OT: College Entrance Exam Cheating Scandal

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#26
I don't have any problem with the shoe company giving a bit to the players as they are generally the only ones not getting compensated fairly in a big time money making business (NCAA Mens basketball).
Of course. That is such a canard. Everyone involved in CBB gets paid. From the trainers, the coaches, the AD's to the talking heads on TV. Everyone except the players. Ludicrous. But that's a different conversation and a different thread.
 

DefenseBB

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#28
I don't have any problem with the shoe company giving a bit to the players as they are generally the only ones not getting compensated fairly in a big time money making business (NCAA Mens basketball).
Huh? The students are getting a free education! That seems to be lost on everyone who claims these students deserve a slice Of the pie. The free education is the bargain they agree to. Think about ANY company you work for, some products make lots of money and some products barely break even but the accountants in all divisions get paid the same. The NCAA is not a socialistic entity to reward students on contributions.
 

TheFarmFan

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#30
I'm a Stanford alum (undergrad) and Yale alum (grad - where I picked up my deep admiration for Geno and the Huskies) and this story has been blowing up in my inbox all day. Not that it really matters, but it was the Stanford sailing coach (not rowing), and the University fired him as soon as it learned. The Yale President emailed a few minutes ago saying that it was a former coach (his email didn't indicate this, but the news is reporting it's the former women's soccer coach who resigned in November).

Still processing what I think about this, but I do think admissions has gotten so cutthroat and competitive, and the admissions rates are so low (less than 5% of applicants get into Stanford), that this kind of corruption is bound to happen. In retrospect, given that elite high school athletes are often given admissions preferences, it should have been obvious to see a mile away that second-tier sports accomplishments can be relatively easy to fake and fairly hard to verify. These days elite basketball and football prospects are celebrities in their own right before they step foot on campus (see Fran Belibi's dunk videos), but how many people could name a single prominent high school sailor or rower?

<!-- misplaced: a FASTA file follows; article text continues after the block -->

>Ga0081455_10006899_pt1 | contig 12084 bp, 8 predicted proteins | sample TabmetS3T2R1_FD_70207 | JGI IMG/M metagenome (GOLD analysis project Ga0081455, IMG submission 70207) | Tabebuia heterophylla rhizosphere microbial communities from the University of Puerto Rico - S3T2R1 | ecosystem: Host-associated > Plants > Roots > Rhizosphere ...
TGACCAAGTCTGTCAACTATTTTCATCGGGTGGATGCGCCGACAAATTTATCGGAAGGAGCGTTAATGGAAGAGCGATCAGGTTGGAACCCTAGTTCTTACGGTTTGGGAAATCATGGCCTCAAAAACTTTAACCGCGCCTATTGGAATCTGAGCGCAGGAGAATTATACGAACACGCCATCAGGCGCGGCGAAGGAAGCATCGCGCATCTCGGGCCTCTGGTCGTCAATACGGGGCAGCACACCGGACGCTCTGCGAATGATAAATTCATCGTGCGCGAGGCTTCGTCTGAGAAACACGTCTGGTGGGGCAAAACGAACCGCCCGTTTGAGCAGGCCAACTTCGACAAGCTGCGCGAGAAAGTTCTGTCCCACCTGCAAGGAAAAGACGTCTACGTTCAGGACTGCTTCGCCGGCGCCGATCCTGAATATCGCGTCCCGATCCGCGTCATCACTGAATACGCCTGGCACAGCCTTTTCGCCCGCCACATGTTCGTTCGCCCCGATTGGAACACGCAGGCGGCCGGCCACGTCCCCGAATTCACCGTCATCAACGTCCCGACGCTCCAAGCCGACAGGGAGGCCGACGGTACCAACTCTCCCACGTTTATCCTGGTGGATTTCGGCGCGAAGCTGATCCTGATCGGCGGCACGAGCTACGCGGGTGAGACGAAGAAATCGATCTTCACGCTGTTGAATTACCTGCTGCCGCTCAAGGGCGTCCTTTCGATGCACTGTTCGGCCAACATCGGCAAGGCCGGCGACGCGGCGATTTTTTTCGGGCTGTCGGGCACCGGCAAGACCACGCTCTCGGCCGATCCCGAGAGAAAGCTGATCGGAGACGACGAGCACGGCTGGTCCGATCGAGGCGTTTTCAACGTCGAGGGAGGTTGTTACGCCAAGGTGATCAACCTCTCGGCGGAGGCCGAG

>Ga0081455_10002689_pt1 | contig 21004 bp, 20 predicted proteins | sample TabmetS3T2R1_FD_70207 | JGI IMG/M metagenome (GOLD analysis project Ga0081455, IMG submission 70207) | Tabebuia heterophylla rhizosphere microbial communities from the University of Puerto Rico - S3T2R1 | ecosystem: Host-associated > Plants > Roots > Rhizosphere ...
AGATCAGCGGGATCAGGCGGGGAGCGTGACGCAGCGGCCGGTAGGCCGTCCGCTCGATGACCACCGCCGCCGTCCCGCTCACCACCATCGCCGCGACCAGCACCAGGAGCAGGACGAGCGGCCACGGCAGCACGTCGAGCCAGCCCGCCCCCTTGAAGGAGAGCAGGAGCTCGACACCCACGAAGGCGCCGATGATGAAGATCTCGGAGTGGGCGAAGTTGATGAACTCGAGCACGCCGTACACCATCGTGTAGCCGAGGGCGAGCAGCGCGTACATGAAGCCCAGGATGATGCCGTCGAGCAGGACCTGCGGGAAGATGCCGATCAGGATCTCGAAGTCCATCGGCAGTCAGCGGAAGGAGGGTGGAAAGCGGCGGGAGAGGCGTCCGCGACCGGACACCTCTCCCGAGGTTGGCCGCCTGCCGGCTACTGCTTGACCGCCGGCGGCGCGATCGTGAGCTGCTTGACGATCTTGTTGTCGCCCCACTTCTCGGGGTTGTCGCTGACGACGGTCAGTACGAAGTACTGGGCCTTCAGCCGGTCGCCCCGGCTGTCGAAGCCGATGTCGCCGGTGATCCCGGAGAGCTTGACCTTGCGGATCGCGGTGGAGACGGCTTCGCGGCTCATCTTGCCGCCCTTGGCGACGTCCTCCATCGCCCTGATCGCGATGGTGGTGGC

I do believe the universities that this specific conspiracy was not widely known within the universities, but my larger interest is in how they do a better job of policing/verifying resume "accomplishments" going forward. I suppose they trusted their coaches to verify these accomplishments.

And I have always, always been skeptical of the "extra time for tests" accommodation. It just seems too easy to game. I teach at a top ten university and I've had students notify me that they need extra time for papers and exams and the university tells me it's essentially an ADA violation for me to refuse. I always wonder: what employer is going to hire you when you need twice as much time as every other applicant?

ETA: Stanford email indicates neither of the sailing "recruits" whose applications were "enhanced" by the terminated sailing coach actually ended up going to Stanford. Nevertheless, the coach pocketed the $270,000 donated to the sailing program...

ETA again: By far and away the most notable coaches indicted were U$C men's and women's water polo coach Jovan Vavic, who had won sixteen national championships as the coach of the two teams, and U$C's women's soccer coach, Ali Khosroshahin, who was fired in 2013, along with his former assistant coach. Khosroshahin's team won the national championship in 2007, his first year as coach.
 
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TheFarmFan

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#31
Huh? The students are getting a free education! That seems to be lost on everyone who claims these students deserve a slice Of the pie. The free education is the bargain they agree to. Think about ANY company you work for, some products make lots of money and some products barely break even but the accountants in all divisions get paid the same. The NCAA is not a socialistic entity to reward students on contributions.
Totally agree, Defense. The college athletes are getting an early lesson in Marxian economics: the surplus labor value always goes to the capitalist/university! ;)
 
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#32
This is about how the 1% manipulates the system to demonstrate that their wealth allows them to cut the line...any line.

In China, my old friend Chris Balding noted that no one pays attention to lines and everything is quite lawless.

This is a sophisticated version of that phenomenon.

As an aside, driving East on I-80 today, refueling in a truck stop near Joliet IL, wandered into a huge argument about a blocked parking space.

Luckily, it calmed down by itself, but I was perfectly prepared for one or both parties to pull out guns and have at it.

Great country we live in.
 

ochoopsfan

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#33
I am not surprised that one of the people involved in the fiasco at USC, is Donna Heinel. Good riddance with her and her BS hiring of Cynthia Cooper Dyke, and then not letting her go as players were out of hand and suspended or quit the team. What a waste of 4 years.
Lock her up!!
 

vtcwbuff

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#34
This is about how the 1% manipulates the system to demonstrate that their wealth allows them to cut the line...any line.

In China, my old friend Chris Balding noted that no one pays attention to lines and everything is quite lawless.

This is a sophisticated version of that phenomenon.

As an aside, driving East on I-80 today, refueling in a truck stop near Joliet IL, wandered into a huge argument about a blocked parking space.

Luckily, it calmed down by itself, but I was perfectly prepared for one or both parties to pull out guns and have at it.

Great country we live in.
Feel free to leave.
 

CocoHusky

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#35